Why My Knee Cracks?
Updated: Aug 11, 2020
Have you ever wondered why your knee cracks? Have you moved your knee and heard a loud pop or crack coming from your knees? The medical term for the crack is crepitus and this sound can scary a lot of people who wonder what is wrong with their knees.
What is very good to know is that no research up to today has demonstrated definitive correlation between cracking noise and the actual injury. In a Study (MCCO ET AL. 1987) in a population with no pain in the knee 99% had knee crepitus.
What's is The Cracking Sound?
Inside the joint a displacement of two articular surfaces creates a vacuum and leads to a gas bubbles within the synovial fluid with the characteristic pop sound. Interesting enough habitual knuckle cracking does not increase the risk for Arthritis (CASTELLANOS & AXELROD 1990).
Crepitus can be totally benign and is very similar to popping your knuckles or back. During exercises like squats and lunges the force on your knee joint can squish any gas that's hanging out in the synovial fluid surrounding your knee causing a popping sensation or maybe even an audible crack.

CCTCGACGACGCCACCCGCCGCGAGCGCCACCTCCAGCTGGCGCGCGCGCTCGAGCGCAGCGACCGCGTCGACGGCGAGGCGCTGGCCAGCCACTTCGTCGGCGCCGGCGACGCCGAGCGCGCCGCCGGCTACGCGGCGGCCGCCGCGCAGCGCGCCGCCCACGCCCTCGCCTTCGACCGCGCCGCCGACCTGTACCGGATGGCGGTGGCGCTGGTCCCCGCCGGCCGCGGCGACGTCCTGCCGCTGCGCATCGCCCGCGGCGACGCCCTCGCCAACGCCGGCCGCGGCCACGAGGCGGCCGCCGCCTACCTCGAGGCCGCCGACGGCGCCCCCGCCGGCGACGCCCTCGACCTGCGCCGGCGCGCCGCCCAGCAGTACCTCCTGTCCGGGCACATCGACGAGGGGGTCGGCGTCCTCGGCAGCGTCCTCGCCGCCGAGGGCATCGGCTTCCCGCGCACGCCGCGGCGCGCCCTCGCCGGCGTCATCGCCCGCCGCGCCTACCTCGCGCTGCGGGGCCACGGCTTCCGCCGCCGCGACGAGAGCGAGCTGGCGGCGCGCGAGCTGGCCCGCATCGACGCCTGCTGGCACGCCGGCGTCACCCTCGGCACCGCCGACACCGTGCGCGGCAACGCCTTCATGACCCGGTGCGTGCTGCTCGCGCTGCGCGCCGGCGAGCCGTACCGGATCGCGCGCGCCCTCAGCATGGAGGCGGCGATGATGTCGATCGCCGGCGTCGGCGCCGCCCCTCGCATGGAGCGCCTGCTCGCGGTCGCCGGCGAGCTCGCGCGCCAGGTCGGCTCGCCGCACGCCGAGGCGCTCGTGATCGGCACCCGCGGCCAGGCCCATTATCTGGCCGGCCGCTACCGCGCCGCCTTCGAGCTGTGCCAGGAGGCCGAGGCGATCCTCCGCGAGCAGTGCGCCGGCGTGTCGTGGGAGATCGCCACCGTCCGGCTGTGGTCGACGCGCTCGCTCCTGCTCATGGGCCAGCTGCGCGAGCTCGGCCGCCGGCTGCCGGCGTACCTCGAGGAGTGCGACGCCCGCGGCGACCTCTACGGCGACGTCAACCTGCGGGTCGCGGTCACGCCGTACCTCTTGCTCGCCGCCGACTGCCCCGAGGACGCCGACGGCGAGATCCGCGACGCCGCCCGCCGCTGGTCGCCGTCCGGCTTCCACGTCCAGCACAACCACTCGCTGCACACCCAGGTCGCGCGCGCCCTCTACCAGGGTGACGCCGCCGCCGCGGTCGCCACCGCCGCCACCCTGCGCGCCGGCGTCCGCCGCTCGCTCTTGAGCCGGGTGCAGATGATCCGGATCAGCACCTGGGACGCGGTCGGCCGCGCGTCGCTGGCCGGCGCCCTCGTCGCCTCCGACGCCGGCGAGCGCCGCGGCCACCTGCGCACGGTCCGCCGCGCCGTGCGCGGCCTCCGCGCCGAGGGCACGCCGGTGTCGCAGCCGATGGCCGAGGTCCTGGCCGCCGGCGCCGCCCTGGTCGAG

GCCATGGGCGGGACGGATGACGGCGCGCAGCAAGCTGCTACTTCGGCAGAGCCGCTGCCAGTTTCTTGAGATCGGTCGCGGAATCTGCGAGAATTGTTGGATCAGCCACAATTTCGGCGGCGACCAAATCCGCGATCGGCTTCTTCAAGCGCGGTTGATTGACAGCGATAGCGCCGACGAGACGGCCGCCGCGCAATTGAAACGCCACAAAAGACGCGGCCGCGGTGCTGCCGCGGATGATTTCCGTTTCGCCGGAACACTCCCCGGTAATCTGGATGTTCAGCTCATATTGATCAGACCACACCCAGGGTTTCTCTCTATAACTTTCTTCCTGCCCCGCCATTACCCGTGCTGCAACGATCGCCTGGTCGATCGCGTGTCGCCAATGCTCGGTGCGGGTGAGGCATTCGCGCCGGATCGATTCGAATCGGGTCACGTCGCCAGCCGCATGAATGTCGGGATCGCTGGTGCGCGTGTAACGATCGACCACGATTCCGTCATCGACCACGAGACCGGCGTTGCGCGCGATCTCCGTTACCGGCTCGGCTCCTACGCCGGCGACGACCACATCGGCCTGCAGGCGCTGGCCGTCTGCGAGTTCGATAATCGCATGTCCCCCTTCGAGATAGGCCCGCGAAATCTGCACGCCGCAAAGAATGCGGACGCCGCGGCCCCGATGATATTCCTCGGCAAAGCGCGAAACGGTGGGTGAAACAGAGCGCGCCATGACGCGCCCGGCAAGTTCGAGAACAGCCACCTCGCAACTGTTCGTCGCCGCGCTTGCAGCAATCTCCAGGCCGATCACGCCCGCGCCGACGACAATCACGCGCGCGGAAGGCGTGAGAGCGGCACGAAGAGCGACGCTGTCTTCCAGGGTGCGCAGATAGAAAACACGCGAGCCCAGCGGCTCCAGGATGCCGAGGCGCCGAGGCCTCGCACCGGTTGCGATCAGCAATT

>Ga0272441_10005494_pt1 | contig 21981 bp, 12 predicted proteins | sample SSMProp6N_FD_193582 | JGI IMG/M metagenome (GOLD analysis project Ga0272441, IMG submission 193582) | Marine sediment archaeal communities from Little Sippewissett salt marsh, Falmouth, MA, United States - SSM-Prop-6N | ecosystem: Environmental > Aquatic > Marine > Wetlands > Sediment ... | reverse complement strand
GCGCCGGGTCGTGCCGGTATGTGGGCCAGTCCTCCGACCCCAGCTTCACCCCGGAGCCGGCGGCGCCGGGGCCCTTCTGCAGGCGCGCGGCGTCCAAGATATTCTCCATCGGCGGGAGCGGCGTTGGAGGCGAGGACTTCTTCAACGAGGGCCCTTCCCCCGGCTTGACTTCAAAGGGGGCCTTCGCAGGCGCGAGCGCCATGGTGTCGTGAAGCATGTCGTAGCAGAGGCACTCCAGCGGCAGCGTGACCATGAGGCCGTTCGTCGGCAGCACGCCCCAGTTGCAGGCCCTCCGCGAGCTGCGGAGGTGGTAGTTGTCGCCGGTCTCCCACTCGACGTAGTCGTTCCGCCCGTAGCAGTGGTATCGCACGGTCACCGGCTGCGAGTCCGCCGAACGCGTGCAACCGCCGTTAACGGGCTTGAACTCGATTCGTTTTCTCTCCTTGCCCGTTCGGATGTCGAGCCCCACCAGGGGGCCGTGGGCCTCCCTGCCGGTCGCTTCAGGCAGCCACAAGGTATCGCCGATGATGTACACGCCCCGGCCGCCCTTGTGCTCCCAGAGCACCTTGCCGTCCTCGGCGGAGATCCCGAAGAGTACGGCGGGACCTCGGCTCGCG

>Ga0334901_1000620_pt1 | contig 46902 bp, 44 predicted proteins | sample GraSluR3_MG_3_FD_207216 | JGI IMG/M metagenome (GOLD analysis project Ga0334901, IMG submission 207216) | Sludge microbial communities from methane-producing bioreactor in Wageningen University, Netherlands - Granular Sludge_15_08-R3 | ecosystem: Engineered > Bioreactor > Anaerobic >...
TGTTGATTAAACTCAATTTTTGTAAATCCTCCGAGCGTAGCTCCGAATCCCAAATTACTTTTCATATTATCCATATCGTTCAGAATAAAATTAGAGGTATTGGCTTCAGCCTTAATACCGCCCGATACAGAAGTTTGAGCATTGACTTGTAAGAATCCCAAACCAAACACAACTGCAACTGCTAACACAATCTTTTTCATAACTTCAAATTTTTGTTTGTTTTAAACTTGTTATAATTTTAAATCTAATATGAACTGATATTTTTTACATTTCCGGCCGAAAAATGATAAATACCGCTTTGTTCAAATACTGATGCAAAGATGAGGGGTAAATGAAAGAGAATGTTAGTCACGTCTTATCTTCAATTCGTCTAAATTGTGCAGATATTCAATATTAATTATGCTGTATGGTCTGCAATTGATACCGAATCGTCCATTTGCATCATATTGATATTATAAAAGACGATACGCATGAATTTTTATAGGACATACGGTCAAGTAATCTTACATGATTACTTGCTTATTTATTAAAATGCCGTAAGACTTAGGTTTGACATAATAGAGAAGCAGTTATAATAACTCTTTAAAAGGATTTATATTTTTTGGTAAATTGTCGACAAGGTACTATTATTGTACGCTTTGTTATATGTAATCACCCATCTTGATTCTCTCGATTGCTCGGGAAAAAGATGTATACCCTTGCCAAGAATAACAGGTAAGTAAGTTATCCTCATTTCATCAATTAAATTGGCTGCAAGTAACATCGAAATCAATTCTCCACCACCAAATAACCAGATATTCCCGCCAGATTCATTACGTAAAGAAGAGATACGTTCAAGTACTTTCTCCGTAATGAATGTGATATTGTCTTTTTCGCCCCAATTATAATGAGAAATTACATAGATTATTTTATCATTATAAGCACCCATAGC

Is Knee Cracking A Sign Of Damage?
We need to differentiate between a pop sound which happen with some movements to constant joint structures grating against each other which could be a sign of serious knee problems.
Crepitus can develop from poor alignment of the knee, overweight, muscle weakness. It results in the progressive wearing away of the protective cartilage within the joint. Over time, the wearing becomes worse, and when the soft cartilage is worn away enough, it becomes very painful and leads to an arthritic joint.
What Do To If My Knee Is Painful?
If you are experiencing pain along with crepitus, it's important to stop what you are doing and seek medical attention from a qualified Chartered Physiotherapist, Glauber Barduzzi is highly experience with knee degeneration and can help determine exactly what's going on within your knee joint as well as the best course of treatment, if needed.
For improved knee function and health, he recommends strengthening the quadriceps (on the front of the thigh) and gluteal muscles (which make up your butt). These muscle groups help center the patella within its groove and reduce the load to the knee joint.
So remember, if you hear clicks and pops in your knee but feel no pain or swelling, don’t worry. If you have pain, instability or swelling, make sure you check it out to avoid further damage to the joint.
If you are experiencing undiagnosed knee pain, use our website to book an appointment with Glauber Baduzzi.